As these players get more into the programs and possibly become big Pac-12 contributors, it will only open up these national pipelines more, making the conference’s footprint even bigger.
When asked to select my three favorite Pac-12 players from the recently released Ultimate ESPN 300, it became a far tougher assignment than Tuesday's five surprises or Wednesday's five intriguing recruitments.

Quarterbacks Andrew Luck, Matt Barkley, Marcus Mariota and Brett Hundley authored so many standout moments that it was difficult to separate any of them. Stanford maulers such as David Yankey, David DeCastro and Andrus Peat, along with super tailback Toby Gerhart, helped Stanford become one of the most physically impressive teams in the nation. Pass-catchers such as Brandin Cooks, Keenan Allen and USC's duo of Robert Woods and Marqise Lee could each be the subject of feature-length highlight films.

But when it came down to it, turns out I'm just a sucker for two- (and sometimes three-) way football.

Adoree' Jackson

After a strong true freshman season, Jackson is already No. 38 in the Ultimate 300 and the No. 4 USC Trojan on the list. Jackson was USC's best cornerback in 2014, turned three of his 10 receptions into touchdowns and brought back two kickoffs for scores. Jackson's signature plays in 2014 came in the Trojans' bowl game against Nebraska, when he put USC's first points on the board with a 98-yard kickoff return touchdown, then scored the first touchdown of the second half by turning a short pass into a 71-yard score.

Shaq Thompson

Thompson was a star on both sides of the ball for Washington in 2014 and has the Paul Hornung Award -- given to the nation's most versatile player -- to prove it. Any number of plays from this past season come up when Thompson's name is mentioned, including his 100-yard fumble return against Cal, his performance against Illinois when he scored two defensive touchdowns, and his back-to-back 100-yard rushing games against Colorado and UCLA. During his junior year, Thompson rushed for 456 yards and two touchdowns, and totaled 81 tackles, four fumble recoveries and three forced fumbles, as he rocketed up from No. 231 to No. 87 in the newest Ultimate 300.

Myles Jack

As a true freshman, Jack was inserted as a tailback against Arizona, and almost immediately everything changed for Jack and the Bruins. He rushed six times for 120 yards, including a 66-yard scoring run against the Wildcats, as the legend of Myles Jack was born. He tallied four rushing touchdowns against Washington and was named the Offensive and Defensive Freshman of the Year in the Pac-12 in 2013. In 2014, Jack took a step back from the offensive side of the ball, but still rushed for three touchdowns. He was great again on defense, racking up 88 tackles and an interception. He checks in at No. 238 on the Ultimate 300, and like the other two listed above, he's capable of adding to his highlight tape in any number of ways.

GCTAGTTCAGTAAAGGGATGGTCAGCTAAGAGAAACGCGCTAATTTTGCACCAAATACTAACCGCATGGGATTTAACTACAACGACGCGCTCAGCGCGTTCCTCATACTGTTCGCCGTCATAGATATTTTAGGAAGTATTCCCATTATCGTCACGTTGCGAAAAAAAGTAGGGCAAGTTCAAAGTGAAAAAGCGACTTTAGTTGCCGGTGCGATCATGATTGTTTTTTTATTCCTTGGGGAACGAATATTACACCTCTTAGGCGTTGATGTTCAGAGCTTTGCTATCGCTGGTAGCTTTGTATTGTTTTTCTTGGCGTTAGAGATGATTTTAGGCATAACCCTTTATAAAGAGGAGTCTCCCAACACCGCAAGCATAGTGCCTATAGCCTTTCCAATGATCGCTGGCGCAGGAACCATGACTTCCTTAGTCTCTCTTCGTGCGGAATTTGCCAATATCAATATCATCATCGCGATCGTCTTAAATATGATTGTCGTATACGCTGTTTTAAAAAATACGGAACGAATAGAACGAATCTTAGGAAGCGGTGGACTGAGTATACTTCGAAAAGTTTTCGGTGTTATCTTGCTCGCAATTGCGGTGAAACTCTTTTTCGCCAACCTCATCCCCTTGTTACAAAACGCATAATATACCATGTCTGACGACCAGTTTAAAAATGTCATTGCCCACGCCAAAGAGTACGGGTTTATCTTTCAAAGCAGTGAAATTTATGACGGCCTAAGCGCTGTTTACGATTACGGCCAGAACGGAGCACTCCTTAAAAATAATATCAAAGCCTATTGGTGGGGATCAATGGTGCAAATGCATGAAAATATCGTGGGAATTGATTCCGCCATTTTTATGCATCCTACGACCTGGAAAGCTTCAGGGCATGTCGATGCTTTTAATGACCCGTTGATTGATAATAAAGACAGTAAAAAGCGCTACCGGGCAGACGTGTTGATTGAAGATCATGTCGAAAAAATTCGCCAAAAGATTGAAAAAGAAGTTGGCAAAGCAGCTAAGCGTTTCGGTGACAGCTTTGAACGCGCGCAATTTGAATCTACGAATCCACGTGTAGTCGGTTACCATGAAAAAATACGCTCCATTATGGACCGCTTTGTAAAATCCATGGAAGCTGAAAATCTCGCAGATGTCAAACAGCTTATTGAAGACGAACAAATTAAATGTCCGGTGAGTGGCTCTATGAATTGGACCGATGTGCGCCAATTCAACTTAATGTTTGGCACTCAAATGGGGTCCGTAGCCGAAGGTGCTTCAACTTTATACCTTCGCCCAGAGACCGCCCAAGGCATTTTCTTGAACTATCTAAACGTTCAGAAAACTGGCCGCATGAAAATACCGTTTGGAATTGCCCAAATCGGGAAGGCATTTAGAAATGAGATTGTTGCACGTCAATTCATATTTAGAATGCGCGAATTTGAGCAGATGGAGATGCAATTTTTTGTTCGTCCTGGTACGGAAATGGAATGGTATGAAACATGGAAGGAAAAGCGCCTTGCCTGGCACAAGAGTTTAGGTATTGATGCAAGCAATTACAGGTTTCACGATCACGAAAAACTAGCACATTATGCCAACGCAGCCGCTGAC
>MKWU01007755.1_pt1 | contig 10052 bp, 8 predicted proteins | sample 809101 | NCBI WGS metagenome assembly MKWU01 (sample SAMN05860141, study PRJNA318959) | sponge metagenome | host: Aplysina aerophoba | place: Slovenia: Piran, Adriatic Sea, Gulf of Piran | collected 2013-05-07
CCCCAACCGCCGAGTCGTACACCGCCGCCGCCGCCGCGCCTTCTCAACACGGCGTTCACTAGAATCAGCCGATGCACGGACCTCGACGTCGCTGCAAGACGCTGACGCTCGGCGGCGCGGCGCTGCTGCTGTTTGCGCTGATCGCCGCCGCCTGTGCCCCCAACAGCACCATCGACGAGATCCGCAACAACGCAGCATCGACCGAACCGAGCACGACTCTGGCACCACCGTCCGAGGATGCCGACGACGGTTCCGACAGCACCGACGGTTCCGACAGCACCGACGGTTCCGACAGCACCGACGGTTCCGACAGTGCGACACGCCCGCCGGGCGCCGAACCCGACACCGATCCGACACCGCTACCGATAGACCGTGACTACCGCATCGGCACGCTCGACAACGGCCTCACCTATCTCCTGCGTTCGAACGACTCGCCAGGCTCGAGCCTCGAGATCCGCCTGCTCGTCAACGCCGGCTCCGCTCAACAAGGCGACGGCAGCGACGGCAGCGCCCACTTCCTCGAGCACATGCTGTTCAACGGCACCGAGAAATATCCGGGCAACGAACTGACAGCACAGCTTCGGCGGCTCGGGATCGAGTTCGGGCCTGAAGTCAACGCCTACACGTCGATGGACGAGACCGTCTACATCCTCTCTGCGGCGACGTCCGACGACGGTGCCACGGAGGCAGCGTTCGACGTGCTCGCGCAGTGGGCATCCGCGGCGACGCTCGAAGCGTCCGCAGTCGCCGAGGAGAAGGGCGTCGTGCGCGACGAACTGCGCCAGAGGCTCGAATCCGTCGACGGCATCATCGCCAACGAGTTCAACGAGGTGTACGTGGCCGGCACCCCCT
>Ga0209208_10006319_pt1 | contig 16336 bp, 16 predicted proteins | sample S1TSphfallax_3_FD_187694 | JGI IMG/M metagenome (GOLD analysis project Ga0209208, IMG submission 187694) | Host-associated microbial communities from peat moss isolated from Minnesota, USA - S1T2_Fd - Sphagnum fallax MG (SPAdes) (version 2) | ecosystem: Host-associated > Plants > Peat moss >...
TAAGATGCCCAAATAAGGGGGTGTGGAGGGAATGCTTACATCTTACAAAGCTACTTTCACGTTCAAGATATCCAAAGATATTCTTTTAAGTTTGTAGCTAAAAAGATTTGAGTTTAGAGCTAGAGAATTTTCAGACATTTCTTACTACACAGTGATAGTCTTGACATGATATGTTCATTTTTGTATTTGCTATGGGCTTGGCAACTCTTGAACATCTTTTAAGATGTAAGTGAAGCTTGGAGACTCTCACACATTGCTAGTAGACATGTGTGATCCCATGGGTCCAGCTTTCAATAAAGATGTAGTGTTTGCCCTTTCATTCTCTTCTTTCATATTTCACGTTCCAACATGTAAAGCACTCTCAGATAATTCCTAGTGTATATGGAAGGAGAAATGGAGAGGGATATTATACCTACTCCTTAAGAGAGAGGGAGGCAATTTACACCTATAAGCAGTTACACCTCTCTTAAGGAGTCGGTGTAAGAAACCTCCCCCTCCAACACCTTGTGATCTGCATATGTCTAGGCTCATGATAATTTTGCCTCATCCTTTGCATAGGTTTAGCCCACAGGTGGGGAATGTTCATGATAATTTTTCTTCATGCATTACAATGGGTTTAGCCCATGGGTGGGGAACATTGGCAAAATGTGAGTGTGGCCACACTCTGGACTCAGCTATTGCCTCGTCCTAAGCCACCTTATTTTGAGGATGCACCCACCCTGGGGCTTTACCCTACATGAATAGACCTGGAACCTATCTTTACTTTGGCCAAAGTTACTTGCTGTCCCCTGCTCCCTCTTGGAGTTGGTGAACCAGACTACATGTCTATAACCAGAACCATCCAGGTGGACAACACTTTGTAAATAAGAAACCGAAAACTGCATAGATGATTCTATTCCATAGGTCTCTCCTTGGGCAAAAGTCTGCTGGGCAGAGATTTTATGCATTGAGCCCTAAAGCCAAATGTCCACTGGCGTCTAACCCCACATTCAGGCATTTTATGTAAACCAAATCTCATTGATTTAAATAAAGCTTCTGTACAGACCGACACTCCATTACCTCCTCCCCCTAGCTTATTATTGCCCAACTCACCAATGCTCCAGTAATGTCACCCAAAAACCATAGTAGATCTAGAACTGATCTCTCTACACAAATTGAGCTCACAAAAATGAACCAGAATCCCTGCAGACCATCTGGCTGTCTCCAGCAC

Biggest shoes to fill: USC

February, 19, 2015
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Players come and go.

In a perfect world, the teams only have to reload, not rebuild. But following this season, there are a lot of shoes that need to be filled due to early departures and expected graduations.

That leaves the question: Will these spots be reloading or rebuilding? Your humble Pac-12 blog takes a look at some of the biggest shoes that need to be filled entering the 2015 season.

USC Trojans

Biggest shoes: DT Leonard Williams

USC must replace three first-team All-Pac-12 performers, but the two departures on offense -- RB Javorius Allen and WR Nelson Agholor -- won't provoke many headaches. The Trojans are typically deep at the skill positions, and that will be the case in 2015, at least if young players continue to develop and/or live up to their star-billing. As for Williams, you can't easily replace a likely top-five NFL draft pick with one guy, particularly at a premium D-line spot. It's not completely about numbers either. Williams ranked second on the Trojans with 80 tackles, with 9.5 tackles for a loss and a co-team-high seven sacks. He also collected an interception and forced three fumbles. Those are good but not eye-popping stats. The larger issue with Williams was every offensive coordinator started preparation for the Trojans with, "What the heck are we going to do with that disruptive beast?" USC's defense was surprisingly inconsistent last year, and you could have wondered where it might have been without Williams. That reasonably becomes a key question for the Trojans, whom many are touting as a College Football Playoff contender, heading into a season when the speculation will be realized.